Background: In the final days of 2019, China reported the emergence of an unknown pathogen causing pneumonia-like symptoms in the infected cases in Wuhan, Hubei. On January 7, 2020, Chinese Center for Disease Control and Prevention detected the origin as a novel virus from the Coronaviridae family. World Health Organization (WHO) soon confirmed that human to human transmission of the virus has led to a worldwide “pandemic” [1]. The virus was named severe acute respiratory syndrome coronavirus 2 (SARS-CoV-2) causing Coronavirus disease 2019 (COVID-19). Coronaviridae is a large family of enveloped, positive-sense, single-stranded RNA virus [2]. Based on the genome structure and phylogenetic relationships, this family is further categorized into four groups; Alphacoronavirus, Betacoronavirus, Gammacoronavirus, and Deltacoronavirus. Alpha and Betacoronaviruses are specific to mammals and cause respiratory diseases in humans, namely Severe Acute Respiratory Syndrome coronavirus (SARS-CoV) and the Middle East Respiratory Syndrome coronavirus (MERS-CoV). Delta and Gammacoronaviruses cause infection in both mammals and birds [3]. Genetic analysis revealed that SARS-CoV-2 is most probably in the Betacoronavirus category [4]. The infected cases show different symptoms based on the severity of the disease. In asymptomatic and non-severe symptomatic cases, the host immune system can successfully eliminate the virus and its effects. In severe cases, however, immune system impairment causes cytokine release syndrome which eventually leads to acute respiratory distress syndrome (ARDS) [5]. One of the treatment strategies is to eliminate inflammatory response in the host. Although some medications such as immunosuppressants have this effect, they cause delayed body response to virus elimination [6]. To address this issue, alternative treatment modalities for inflammation elimination are urgently needed. One such potential treatment is photobiomodulation (PBM), also known as low-level laser therapy (LLLT). PBM is an alternative modality for local management of increased inflammation, which has been used from 50 years ago [7]. It is defined as a low power laser or light-emitting diode (LED) in the range of 1–500 mW utilized to promote tissue regeneration and decrease inflammation and pain. A narrow spectral width light in red or near infra-red range (600–1000 nm) with 1–5000 mW/cm2 power density is used in PBM [8]. PBM can change cellular and molecular metabolism, signaling, inflammation, and chemical messenger release. It has shown promising results in reducing acute pulmonary inflammation, as they have a high potential for the local balance of immune responses [9]. Therefore, the objective of this paper is to hypothesize that using PBM could be an effective treatment modality for ARDS management in COVID-19 patients.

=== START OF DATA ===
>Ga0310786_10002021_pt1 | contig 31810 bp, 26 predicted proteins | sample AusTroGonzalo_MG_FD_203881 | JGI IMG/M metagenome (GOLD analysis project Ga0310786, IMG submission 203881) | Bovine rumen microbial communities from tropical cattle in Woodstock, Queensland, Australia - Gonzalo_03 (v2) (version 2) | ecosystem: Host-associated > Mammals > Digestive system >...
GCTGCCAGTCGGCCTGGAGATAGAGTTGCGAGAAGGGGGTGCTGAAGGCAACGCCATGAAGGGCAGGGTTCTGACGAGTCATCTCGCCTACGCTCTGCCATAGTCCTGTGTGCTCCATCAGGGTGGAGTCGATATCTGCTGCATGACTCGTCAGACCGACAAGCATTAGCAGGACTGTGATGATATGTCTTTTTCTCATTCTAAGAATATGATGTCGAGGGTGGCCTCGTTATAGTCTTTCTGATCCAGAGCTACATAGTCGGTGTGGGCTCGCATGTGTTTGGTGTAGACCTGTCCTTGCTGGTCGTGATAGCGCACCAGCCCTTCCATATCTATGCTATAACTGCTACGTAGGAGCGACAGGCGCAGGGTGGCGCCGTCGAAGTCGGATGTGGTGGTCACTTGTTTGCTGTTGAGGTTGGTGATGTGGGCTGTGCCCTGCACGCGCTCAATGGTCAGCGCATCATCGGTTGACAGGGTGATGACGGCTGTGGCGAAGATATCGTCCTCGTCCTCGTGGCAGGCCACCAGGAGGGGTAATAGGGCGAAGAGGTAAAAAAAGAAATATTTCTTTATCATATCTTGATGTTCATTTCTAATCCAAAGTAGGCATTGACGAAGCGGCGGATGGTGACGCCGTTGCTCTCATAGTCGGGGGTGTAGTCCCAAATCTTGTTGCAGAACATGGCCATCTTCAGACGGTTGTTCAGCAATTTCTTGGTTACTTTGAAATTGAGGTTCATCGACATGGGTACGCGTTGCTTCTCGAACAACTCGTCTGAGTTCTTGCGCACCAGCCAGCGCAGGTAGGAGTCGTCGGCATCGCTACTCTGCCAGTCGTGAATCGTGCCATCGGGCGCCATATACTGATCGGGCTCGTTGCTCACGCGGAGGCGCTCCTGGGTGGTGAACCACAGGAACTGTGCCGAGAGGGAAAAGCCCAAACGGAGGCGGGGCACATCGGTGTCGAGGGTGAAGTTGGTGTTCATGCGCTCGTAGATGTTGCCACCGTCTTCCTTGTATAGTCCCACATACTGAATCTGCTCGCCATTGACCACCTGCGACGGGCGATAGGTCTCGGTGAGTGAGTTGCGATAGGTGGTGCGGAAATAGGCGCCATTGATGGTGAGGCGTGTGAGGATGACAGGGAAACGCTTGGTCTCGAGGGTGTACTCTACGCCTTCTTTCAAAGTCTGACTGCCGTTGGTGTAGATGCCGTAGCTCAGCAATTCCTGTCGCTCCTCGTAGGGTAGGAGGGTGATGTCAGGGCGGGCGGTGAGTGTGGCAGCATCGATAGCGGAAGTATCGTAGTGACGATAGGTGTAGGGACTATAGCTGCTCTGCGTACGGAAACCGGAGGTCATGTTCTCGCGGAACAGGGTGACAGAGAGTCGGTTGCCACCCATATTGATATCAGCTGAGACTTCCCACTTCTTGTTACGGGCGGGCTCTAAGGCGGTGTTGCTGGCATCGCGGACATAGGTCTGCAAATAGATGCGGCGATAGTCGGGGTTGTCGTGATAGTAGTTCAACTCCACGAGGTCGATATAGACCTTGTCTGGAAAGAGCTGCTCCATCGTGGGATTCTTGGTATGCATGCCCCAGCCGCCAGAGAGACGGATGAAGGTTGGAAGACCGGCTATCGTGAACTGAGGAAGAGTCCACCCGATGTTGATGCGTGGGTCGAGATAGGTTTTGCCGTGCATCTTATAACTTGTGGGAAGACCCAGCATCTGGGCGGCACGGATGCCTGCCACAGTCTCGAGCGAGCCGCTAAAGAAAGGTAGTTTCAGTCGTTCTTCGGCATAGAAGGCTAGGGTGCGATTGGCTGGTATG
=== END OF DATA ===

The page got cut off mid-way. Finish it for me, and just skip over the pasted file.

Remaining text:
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A 57-Year-Old African American Man with Severe COVID-19 Pneumonia Who Responded to Supportive Photobiomodulation Therapy (PBMT): First Use of PBMT in COVID-19